Most people understand Alzheimer’s and other forms of dementia as a failure of the brain’s capacity to recall details and memories. What’s often forgotten, however, are all of the additional mental health issues that arise alongside slipping details.
How would you feel if you woke up one day and couldn’t remember what city you lived in? What would you do if someone unfamiliar to you struck up a conversation and told you details about yourself that a stranger shouldn’t know? These prospects are terrifying for someone of sound mind, yet reality for someone living with a neurocognitive disorder.
Anxiety, depression and overall emotional distress are a daily part of living with dementia. They’re bred by confusion and uncertainty, resulting from situations like the ones mentioned above. And, without addressing these emotional burdens, the quality of life of an individual living in cognitive decline can rapidly sink.
Reminiscence therapy’s potential
Reminiscence therapy for elderly individuals in cognitive decline offers something that many general clinical therapies don’t: a personal connection. Because this therapy is based on stimuli from the individual’s past, there’s a vested opportunity for them to reawaken feelings and details that are familiar to them—rather than having them focus on directly combating an illness. In short, reminiscence therapy strategies promote positive interaction, rather than thrusting someone into unfamiliar situations. The result can be very soothing and comforting.
Memories foster comfort
Exposing individuals with dementia to their own memories is a great cognitive exercise that can have rippling effects on general mood and quality of life. In a positive scenario, the individual will remember the memory being shared with them and reflect fondly on it, boosting their mood. In other cases, they may subconsciously recognize the memories being shared and experience positive emotions, even without fully understanding them. In many cases, the positivity evoked during RT can offset some anxiety, depression and overall emotional distress, resulting in an encouraging impact on mood and cognition.
Re-telling a familiar story
Depression is a major concern for those with Alzheimer’s and dementia. As individuals become disconnected with the world around them, they crawl further into isolation, which can drive depression. Not only does RT give these individuals access to calming, therapeutic feelings, it does so at a scale that’s non-intimidating and comforting.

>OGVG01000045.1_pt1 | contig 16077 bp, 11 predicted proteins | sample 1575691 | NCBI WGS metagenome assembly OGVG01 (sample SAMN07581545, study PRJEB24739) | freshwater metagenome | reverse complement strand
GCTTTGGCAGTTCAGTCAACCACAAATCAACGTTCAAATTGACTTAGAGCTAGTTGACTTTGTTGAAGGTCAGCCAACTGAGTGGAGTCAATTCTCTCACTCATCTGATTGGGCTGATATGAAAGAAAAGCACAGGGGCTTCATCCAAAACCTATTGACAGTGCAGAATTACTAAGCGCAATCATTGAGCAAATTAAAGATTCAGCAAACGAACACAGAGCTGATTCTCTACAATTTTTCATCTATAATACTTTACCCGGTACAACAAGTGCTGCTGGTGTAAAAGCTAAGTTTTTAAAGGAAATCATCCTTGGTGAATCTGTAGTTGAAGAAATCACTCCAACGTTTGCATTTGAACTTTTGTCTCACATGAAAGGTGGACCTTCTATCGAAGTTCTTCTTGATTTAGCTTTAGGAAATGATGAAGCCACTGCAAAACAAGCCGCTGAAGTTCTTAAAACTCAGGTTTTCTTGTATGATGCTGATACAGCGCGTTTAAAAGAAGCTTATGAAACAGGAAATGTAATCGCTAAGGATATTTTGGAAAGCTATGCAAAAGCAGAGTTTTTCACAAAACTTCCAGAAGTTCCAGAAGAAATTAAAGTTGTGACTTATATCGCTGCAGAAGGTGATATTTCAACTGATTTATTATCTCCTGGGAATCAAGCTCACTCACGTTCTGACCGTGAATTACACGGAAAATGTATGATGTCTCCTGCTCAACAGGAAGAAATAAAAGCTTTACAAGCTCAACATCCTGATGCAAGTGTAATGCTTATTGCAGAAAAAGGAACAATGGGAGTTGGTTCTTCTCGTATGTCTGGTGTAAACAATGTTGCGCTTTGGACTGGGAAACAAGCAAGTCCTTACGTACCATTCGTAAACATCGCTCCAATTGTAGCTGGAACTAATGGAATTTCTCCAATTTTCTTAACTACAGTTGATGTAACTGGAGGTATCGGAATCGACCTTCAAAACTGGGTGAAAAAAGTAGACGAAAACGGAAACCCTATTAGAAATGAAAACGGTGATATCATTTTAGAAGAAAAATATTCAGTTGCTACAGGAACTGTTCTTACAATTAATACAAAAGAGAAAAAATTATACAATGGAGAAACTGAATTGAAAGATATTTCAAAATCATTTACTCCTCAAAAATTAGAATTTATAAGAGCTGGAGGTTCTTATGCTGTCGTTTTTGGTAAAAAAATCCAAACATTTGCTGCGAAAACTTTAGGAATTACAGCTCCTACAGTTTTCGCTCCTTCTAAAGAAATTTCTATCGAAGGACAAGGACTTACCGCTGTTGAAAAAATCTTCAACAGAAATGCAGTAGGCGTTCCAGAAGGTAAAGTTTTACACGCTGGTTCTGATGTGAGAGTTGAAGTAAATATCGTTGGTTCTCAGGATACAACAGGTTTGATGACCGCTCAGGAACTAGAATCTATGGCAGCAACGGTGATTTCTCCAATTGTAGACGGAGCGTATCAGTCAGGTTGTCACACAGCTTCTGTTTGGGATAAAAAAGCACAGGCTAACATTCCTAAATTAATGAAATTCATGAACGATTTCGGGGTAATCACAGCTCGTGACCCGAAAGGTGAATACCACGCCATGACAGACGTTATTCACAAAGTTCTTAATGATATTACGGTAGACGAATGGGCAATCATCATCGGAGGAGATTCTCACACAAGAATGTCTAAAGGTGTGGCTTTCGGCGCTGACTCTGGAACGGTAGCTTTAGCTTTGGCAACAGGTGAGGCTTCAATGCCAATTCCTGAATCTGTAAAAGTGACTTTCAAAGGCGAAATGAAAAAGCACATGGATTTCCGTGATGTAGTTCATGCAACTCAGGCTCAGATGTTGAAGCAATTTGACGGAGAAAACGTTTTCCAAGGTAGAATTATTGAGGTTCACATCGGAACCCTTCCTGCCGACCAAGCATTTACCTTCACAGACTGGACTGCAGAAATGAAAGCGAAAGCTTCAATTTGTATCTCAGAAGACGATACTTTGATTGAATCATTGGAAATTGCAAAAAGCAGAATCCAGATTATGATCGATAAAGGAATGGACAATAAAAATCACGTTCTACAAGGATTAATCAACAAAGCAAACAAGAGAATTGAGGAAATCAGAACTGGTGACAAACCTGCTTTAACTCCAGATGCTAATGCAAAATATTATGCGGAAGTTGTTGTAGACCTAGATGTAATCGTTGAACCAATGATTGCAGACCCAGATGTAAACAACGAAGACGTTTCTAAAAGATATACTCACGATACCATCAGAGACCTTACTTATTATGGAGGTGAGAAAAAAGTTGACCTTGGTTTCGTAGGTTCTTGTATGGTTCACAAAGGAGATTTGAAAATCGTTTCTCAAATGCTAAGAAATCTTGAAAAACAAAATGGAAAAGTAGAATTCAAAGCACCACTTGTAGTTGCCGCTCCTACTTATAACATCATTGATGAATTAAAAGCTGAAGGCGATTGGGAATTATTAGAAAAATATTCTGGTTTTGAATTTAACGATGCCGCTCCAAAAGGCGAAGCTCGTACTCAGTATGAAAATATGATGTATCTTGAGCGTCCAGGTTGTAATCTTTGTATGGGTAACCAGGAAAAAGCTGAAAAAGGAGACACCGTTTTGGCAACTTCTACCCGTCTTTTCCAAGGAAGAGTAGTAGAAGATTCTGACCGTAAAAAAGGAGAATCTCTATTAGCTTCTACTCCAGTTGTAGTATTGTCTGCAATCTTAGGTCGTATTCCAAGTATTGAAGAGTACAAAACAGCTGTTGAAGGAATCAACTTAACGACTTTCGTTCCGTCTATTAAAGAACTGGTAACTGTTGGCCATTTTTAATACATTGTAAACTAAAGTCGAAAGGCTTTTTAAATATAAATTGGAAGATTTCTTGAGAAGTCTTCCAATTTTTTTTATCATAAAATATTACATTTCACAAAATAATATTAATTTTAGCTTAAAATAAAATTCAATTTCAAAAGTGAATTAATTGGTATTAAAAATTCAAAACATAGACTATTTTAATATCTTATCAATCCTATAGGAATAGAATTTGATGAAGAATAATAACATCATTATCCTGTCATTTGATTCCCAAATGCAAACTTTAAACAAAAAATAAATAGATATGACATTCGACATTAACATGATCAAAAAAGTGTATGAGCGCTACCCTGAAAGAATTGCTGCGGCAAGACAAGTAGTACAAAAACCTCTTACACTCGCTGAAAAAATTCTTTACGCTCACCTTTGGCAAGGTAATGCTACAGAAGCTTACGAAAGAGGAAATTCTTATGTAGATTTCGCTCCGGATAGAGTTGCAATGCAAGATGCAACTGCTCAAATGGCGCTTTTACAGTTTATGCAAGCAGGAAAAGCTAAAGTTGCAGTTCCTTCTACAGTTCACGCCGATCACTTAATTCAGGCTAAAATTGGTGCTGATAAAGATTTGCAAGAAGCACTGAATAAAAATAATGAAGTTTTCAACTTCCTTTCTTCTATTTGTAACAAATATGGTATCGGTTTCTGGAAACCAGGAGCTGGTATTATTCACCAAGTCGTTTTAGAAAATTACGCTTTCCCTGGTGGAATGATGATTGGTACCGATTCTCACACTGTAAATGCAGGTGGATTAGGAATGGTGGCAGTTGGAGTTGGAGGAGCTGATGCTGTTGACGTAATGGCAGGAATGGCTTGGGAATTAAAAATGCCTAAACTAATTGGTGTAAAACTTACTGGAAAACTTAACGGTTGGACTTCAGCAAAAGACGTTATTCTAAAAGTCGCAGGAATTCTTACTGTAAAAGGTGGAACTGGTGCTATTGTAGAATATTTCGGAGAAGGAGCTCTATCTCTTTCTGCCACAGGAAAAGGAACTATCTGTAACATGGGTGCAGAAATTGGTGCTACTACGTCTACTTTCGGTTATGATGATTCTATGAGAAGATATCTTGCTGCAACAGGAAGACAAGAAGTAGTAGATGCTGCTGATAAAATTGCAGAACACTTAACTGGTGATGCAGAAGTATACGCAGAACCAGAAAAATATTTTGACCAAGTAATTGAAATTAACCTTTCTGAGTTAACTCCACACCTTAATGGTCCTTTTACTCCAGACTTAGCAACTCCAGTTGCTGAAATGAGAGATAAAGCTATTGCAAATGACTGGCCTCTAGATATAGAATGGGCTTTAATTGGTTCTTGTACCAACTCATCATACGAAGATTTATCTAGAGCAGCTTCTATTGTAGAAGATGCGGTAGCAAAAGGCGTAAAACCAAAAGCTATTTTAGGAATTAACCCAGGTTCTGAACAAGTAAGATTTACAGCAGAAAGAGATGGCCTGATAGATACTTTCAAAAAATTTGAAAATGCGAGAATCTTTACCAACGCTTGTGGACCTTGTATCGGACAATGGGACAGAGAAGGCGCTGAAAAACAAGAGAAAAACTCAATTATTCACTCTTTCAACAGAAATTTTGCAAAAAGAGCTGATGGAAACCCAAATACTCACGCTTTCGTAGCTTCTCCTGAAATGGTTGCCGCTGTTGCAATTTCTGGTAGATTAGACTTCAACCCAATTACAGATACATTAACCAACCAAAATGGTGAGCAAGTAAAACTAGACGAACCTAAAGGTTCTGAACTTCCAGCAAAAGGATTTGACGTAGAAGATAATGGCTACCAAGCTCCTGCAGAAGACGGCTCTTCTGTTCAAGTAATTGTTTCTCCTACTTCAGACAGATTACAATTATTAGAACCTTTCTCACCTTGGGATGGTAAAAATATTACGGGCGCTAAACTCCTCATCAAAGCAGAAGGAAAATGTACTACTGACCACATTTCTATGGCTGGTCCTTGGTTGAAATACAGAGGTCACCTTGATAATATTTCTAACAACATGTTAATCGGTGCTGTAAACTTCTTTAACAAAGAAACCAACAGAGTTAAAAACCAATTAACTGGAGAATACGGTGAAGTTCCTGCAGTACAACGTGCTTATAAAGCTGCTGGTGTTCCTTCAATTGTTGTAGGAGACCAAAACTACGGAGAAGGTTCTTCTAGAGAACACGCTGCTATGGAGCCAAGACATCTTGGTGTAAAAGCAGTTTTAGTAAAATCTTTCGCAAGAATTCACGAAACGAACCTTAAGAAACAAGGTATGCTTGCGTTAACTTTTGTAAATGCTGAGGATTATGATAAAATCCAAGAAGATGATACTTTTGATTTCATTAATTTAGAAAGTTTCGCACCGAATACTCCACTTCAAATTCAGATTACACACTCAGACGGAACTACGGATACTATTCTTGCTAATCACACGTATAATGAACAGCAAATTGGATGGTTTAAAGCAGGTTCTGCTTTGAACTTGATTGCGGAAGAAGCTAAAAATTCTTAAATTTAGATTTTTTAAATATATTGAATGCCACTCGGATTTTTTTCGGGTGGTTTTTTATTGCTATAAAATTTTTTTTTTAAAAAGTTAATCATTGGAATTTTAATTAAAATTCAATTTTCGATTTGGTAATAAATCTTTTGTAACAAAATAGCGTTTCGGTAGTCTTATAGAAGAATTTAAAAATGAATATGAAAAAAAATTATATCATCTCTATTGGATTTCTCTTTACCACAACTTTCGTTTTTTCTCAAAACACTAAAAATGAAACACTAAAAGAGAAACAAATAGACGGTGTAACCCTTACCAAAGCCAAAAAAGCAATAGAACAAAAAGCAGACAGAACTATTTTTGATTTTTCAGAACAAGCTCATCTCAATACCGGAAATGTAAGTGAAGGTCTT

Often, storytelling is a core component of reminiscence therapy tools. Showing an aging individual their own wedding photos, for example, may elicit the need for a story to be told. The caregiver may recall stories of the event or details lost on them, immersing them in the memory that they may only have vague recollection of. The resulting feelings by the individual can be overwhelmingly positive.
Non-invasive, less clinical approach
Clinical care can be scary, regardless of the state of cognitive decline a person may be in. We’re conditioned to associate negative emotions with medical treatment and facilities, despite the benefits often reaped from them. They make us uncomfortable and uneasy, largely due to the unknown. In this way, someone who is already living with anxiety, depression and overall emotional distress due to confusion may find themselves further intimidated by clinical methods of cognitive therapy.
The conversational, non-invasive approach to reminiscence therapy makes opposition to it low. It feels less like a clinical procedure and more like quality time spent interacting with another person. The informal nature of delivery can put individuals at ease from the outset, helping to lower their anxiety. As RT sessions progress, individuals can become even more comfortable and may become more receptive to the therapy.
Anti-psychotic and psychotropic mediations are also a hallmark of institutional treatment—particularly in memory care facilities—which can have depressive effects on a person’s energy level or overall mood. RT is a non-pharmacological therapy, without any side effects.
Finally, reminiscence therapy can work to help avoid situations of mental shock or exhaustion in individuals with declining mental capacities. RT—whether self-guided or moderated—prompts gentle reminders of past life events. If the person remembers them, the brain may be able to re-form context slowly to recall details. If there is no remembrance of the event, it can be disregarded without creating panic or depression. It’s a gentle way to ensure people aren’t put under stress to identify details that may no longer be attainable for them.
Each of these factors can benefit the cognition of an individual, but also their emotional wellbeing. Replacing anxiety, depression and overall emotional distress with comfort, joy, positivity and serenity can go a long way towards promoting a better general quality of life—even in progressively declining stages of a condition like dementia. Click here to learn more about ReminX.